Monday, July 27, 2015

How to Be a Good Critique Partner

Image courtesy of anankkml at FreeDigitalPhotos.net
I wrote here about ways to find a critique partner, and today I want to talk about how to BE a good critique partner.

1) Discuss a good return time with your partner and make sure to have it back to them by then. I like to return my critiques within two weeks, some people like a month, some even like six months to read. Make sure you are on the same page as far as expectations of timing go—and return it within the promised time frame.

2) Ask if there is anything in particular they want you to look at. Again, setting expectations right at the beginning is really important. You may spend your whole time doing line edits when they’re not at that stage yet.

3) Look closely at plot, pacing, characters, and structure. If you find holes in motivation or consistency, point those out. Comment on the places where the book lost your interest for a scene. Believe that the person you are reading for is highly capable of writing an amazing book and help them dig deep into their story. Don’t let them be lazy with clichés and boring, overused tropes. They can do better, and if you believe it, they’ll believe it.

4) Look for threads of theme that they may not realize are there—or that they could explore more and point those out. Sometimes an author can be so close to a manuscript, they may not realize a reoccurring image or idea that they could play with.

5) Read a lot so you know what’s out there. Some of the best critique partners are voracious readers. à This is also good writing advice as well. JUST READ.

6) Learn the “track changes” function in Word. For too many years, I didn’t know that existed—and I may be the last person on earth to realize that it’s there—so I had an entire complicated, time-consuming code for editing. What a waste of time! Track changes marks every change you make to the manuscript and with the reviewing pane, makes it easy for the person you’re reading for to go straight to where the changes were made.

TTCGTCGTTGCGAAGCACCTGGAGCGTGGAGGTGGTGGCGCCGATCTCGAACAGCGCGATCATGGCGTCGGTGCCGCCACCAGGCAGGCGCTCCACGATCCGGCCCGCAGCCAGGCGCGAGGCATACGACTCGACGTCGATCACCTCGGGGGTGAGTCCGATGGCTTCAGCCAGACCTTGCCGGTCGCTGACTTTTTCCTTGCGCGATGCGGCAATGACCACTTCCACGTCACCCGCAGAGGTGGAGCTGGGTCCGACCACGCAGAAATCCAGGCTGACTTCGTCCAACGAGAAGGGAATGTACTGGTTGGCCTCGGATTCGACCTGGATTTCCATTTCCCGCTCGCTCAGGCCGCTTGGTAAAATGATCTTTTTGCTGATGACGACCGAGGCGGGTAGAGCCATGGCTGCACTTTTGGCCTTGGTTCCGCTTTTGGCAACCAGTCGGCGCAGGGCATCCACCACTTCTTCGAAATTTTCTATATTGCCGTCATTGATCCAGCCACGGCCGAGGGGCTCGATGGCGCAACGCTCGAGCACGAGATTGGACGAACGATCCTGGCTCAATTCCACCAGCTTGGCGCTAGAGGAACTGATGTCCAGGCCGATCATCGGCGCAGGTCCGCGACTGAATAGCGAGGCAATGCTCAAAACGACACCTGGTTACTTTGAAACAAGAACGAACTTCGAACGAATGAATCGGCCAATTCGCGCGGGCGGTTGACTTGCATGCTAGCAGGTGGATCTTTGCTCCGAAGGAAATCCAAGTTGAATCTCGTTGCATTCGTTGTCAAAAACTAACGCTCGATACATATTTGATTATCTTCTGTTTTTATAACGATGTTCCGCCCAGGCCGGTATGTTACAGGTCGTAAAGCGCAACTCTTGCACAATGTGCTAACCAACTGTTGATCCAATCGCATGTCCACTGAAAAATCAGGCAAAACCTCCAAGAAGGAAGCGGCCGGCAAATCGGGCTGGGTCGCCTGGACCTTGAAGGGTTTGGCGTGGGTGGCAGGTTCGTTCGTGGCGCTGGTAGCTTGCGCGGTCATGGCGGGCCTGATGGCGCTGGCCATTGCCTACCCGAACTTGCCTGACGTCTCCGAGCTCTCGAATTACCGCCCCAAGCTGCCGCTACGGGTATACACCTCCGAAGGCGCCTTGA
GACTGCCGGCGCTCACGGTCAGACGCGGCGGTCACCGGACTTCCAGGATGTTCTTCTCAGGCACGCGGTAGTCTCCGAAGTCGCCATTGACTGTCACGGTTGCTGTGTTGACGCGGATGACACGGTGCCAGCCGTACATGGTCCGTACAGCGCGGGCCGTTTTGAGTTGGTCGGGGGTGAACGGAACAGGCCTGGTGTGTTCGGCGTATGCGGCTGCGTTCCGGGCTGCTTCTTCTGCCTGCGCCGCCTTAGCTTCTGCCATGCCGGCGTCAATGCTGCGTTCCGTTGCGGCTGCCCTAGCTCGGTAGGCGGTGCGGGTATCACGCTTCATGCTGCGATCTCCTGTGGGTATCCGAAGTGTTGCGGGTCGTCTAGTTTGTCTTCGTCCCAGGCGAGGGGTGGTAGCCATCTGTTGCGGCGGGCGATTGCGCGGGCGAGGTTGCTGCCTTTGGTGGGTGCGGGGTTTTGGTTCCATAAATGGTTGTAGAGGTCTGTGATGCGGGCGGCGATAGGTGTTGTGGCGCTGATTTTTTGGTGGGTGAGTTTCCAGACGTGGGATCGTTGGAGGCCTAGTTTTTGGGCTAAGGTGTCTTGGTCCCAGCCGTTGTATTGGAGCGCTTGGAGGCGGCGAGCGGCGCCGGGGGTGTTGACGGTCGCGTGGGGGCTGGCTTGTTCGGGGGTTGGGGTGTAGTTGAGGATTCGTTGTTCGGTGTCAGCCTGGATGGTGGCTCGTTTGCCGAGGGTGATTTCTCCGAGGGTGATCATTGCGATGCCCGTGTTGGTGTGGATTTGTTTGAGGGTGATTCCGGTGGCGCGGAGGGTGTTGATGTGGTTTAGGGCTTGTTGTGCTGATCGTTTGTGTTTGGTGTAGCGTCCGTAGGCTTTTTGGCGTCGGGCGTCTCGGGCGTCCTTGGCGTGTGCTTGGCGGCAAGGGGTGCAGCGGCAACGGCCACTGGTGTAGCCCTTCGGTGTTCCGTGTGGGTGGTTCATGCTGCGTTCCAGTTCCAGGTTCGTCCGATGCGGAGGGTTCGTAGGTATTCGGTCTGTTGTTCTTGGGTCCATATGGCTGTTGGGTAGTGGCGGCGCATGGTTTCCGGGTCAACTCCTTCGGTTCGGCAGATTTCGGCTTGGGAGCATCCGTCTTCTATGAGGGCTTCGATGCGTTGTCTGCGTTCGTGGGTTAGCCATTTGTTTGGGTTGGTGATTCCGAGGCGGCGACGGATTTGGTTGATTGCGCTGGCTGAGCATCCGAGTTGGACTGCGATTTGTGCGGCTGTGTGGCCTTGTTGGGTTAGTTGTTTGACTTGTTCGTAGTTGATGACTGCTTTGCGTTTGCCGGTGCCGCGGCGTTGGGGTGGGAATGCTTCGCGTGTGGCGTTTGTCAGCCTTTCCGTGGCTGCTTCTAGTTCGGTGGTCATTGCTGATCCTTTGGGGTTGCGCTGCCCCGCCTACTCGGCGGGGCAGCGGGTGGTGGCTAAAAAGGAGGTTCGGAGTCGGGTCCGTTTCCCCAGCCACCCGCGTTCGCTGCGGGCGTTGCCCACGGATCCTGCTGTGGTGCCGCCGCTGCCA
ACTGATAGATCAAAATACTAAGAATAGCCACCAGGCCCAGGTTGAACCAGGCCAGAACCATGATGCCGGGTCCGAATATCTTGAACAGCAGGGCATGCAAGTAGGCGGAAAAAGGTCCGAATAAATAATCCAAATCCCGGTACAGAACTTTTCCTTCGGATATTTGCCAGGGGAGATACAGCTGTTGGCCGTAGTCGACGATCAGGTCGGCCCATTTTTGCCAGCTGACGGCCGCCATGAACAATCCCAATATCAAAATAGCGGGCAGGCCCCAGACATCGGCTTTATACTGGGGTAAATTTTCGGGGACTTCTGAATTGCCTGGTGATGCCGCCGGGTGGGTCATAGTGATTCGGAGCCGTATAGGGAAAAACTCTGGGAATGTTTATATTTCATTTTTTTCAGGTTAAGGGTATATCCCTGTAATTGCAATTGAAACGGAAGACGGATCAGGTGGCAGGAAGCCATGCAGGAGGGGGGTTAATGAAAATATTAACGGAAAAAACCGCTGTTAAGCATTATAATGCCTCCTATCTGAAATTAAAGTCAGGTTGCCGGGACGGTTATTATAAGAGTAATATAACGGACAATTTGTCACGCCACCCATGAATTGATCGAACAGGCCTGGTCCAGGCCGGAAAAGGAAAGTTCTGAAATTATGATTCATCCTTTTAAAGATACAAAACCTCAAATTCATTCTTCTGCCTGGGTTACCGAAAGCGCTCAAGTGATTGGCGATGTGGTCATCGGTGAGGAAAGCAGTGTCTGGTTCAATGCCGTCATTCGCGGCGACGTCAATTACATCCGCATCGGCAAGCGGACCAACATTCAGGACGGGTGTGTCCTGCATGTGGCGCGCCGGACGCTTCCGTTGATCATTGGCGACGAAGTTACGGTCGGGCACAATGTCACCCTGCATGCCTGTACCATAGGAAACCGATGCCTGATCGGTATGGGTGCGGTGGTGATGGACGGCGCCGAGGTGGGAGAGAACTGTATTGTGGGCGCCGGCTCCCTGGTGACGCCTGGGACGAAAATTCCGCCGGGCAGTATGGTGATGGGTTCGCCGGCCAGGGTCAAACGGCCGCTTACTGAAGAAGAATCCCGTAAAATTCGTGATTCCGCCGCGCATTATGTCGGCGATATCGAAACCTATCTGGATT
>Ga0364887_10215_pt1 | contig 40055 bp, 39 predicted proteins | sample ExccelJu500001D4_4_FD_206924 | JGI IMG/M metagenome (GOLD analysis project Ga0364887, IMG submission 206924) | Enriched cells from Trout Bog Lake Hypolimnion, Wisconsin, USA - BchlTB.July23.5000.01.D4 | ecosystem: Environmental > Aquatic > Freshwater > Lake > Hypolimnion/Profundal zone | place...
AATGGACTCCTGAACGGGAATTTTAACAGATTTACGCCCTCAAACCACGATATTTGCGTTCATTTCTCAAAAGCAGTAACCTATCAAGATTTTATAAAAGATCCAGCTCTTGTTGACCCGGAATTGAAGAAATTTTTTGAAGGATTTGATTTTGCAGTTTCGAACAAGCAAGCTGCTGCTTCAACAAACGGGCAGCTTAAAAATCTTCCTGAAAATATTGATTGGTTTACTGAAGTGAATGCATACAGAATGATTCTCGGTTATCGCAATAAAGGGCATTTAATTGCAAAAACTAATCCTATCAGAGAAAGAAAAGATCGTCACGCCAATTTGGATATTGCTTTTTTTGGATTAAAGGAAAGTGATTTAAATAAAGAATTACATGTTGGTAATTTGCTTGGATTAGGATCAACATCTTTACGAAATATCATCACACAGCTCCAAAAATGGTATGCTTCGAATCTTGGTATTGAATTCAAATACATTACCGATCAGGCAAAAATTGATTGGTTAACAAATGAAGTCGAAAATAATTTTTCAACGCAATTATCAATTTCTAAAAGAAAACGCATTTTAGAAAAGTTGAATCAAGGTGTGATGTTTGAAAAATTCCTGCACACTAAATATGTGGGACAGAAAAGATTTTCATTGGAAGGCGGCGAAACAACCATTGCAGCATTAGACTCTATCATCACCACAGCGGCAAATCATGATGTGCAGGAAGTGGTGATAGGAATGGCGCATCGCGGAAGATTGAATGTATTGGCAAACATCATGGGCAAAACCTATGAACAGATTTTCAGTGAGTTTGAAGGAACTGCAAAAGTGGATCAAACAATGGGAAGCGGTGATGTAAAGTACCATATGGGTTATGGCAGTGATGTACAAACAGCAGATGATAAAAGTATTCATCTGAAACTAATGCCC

7) Be Kind! Remember that this manuscript is someone’s baby. They have poured an irretrievable chunk of their soul into that story and those pages, and they need to know where the good parts are JUST AS MUCH OR MORE than they need to know all the areas they need to improve. Because this business is hard. And rejection is around every corner. And it is so, so easy to doubt yourself, your story, and your ability to write because someone gave you a very harsh critique. You can give a thorough and honest critique, and still be kind.

8) Don’t rewrite their book the way you would have written it if it was your story. It’s not your book. Instead, point out the places that aren’t working for you. If you know why it’s not working, let them know. Ask questions that will get them thinking.

9) Be willing to answer follow-up questions they might have. For my very close critique partners, I will often reread passages (and in a few cases, whole novels) and brainstorm new ideas. We’ll even chat on the phone to workshop the story. For everyone—even for first chapter reads—I am willing to answer as many follow-up questions as is needed to help them understand my thoughts.

On that note: One thing that’s helped me the most is to make sure me and the potential critique partner are a good fit before I commit to critiquing a 400 page manuscript. To do that, I suggest exchanging first chapters to start with—especially if it is someone that I don’t have any sort of prior relationship with or have never read anything they’ve written.

It doesn’t do anyone any favors to read a book you don’t connect with because you’ll likely give it a harsher critique because you don’t like the genre/writing style/etc. Additionally, if you spot a lot of problems in the first chapter—no clear sense of character/place/time, an implausible plot, lacking in research, starting at the wrong place, etc you don’t spend hours (and hours) on a manuscript that can be revised based on the feedback from chapter 1.


*Note: Just because I only read a first chapter and don’t ask for more doesn’t mean I hate your book. I love mentoring and I love critiquing, but I’m so busy with my family, writing, church, and conference planning that I don’t often have time to read entire manuscripts—and for that reason alone, I will read pretty much any first chapter that someone sends to me, but rarely more than that.

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